Teachers in southwestern Ontario got a lesson in black history Friday at historic Uncle Tom’s Cabin in Dresden, Ont. Thirty-five teachers attended a one-day, sold-out course on how to better teach black history in school. Read more
CBC Books recommends these 10 great books by great Canadian writers. Read more
A CBC special presentation in celebration of the Black History month, hosted by Asha Tomlinson. Read more
Throughout February, Homerun will bring you feature interviews with some of the 2015 Montreal Black History Month laureates — members of the black community who have had a major impact on Quebec society through their achievements. Read more
Abducted from her village in West Africa, eleven-year-old Aminata Diallo is forced into a slave coffle and must endure a horrific ocean crossing. She is brought to a South Carolina plantation where she makes herself useful by using midwifery skills learned at her mother’s side, all the while keeping the attentions of her jealous slave master, Robinson Appleby, at bay. Soon after Aminata reencounters Chekura, a fellow slave from West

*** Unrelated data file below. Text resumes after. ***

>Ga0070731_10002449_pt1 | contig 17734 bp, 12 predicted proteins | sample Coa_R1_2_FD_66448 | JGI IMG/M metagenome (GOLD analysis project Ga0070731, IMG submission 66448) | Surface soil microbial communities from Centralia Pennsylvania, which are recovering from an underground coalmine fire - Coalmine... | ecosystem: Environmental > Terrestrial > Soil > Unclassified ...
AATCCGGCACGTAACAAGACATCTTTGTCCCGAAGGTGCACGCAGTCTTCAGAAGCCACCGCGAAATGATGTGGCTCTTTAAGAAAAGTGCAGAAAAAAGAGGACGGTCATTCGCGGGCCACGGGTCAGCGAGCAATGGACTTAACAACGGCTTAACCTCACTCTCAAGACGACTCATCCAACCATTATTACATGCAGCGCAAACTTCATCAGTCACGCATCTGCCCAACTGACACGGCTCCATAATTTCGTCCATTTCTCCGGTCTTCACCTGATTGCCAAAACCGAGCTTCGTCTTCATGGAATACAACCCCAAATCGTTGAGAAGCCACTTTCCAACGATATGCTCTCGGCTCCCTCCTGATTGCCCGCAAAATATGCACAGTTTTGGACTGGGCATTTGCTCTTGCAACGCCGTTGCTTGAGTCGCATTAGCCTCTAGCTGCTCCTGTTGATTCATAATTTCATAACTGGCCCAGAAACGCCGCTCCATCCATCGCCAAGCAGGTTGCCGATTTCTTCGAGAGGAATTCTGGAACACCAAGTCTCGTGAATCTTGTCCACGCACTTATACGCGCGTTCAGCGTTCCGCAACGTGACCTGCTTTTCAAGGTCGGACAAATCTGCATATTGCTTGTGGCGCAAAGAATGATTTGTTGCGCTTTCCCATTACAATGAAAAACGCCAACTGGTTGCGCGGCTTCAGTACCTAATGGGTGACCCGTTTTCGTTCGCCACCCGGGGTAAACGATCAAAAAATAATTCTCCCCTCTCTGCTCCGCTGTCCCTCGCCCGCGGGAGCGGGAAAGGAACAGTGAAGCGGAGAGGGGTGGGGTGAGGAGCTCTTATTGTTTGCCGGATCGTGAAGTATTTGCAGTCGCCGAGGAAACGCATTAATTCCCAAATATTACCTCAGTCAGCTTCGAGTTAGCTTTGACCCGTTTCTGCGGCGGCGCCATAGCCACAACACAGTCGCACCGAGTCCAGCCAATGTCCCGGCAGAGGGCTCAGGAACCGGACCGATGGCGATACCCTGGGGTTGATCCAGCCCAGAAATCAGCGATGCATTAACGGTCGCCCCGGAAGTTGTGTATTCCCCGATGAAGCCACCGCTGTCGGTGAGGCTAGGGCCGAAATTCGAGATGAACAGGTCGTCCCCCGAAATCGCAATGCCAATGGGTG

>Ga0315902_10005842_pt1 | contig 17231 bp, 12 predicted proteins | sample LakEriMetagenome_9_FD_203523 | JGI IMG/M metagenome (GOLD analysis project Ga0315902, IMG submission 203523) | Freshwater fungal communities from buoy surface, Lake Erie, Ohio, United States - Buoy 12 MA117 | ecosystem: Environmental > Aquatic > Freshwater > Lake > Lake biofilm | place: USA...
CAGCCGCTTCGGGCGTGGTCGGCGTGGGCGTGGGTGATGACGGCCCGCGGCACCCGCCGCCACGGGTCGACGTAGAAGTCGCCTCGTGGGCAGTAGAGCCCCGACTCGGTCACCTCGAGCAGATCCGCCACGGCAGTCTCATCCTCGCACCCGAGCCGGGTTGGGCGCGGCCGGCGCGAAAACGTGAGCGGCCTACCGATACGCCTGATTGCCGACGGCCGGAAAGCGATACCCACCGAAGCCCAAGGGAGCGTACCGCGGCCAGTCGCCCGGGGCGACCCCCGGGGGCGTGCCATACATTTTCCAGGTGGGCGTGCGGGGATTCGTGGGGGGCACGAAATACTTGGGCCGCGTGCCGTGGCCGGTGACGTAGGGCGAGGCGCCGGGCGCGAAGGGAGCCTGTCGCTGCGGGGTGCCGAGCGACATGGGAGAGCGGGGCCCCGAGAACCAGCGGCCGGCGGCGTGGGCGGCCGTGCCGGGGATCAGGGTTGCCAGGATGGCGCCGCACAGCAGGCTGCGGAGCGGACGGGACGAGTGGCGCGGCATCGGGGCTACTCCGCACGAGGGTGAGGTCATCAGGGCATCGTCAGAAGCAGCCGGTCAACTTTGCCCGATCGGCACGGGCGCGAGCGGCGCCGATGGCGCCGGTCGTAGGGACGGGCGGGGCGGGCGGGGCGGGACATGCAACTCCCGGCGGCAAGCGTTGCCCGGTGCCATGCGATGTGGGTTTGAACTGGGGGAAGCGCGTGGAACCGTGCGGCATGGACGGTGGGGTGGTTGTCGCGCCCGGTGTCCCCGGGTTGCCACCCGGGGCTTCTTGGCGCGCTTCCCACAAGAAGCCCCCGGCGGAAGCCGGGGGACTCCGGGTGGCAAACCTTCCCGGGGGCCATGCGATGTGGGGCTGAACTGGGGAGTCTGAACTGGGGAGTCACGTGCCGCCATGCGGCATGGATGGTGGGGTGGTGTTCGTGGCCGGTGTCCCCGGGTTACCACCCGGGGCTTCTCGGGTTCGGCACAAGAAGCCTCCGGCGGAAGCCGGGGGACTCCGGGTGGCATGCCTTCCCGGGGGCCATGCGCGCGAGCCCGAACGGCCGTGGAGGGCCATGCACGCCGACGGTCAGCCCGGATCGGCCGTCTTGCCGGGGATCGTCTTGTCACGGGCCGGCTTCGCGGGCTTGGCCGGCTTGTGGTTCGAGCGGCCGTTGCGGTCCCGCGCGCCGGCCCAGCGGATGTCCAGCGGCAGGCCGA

The killings of unarmed black men by police in the United States has changed the conversation about race relations going into Black History Month this year, says freelance journalist Desmond Cole. https://www.rcinet.ca/bhm-en/wp-content/uploads/sites/44/2015/02/Interview-Lynn_2015-02-04.mp3 ‘History must link with today’ Traditionally the month February features celebrations of prominent Canadians of African descent from the past and present, some of their struggles, and achievements. But Cole says there is no value in looking a
February is Black History Month, a time to reflect on the stories, experiences, and accomplishments of Canada’s black community. Here are 23 black Canadians who made major contributions to Canada’s culture and legacy. Read more
TD Then & Now: Black History Month series kicks off in Ottawa January 20th, with a series of events to celebrate black culture in the community.
February is Black History Month in Canada, which provides an opportunity to celebrate some of the movers and shakers at the heart of this country’s arts and culture scene – and the icons who helped inspire them.
Black students in Canada are not doing well, and according to Professor Afua Cooper, the statistics are a “national disgrace”. ‘School to prison pipeline’ Professor Cooper, a scholar, author and Dub poet, is the James Robinson Johnston Chair in Black Canadian Studies. Her mission is to raise the profile of African Nova Scotian history to Nova Scotians and Canadians. But she is not optimistic. Professor Cooper says with drop-out rates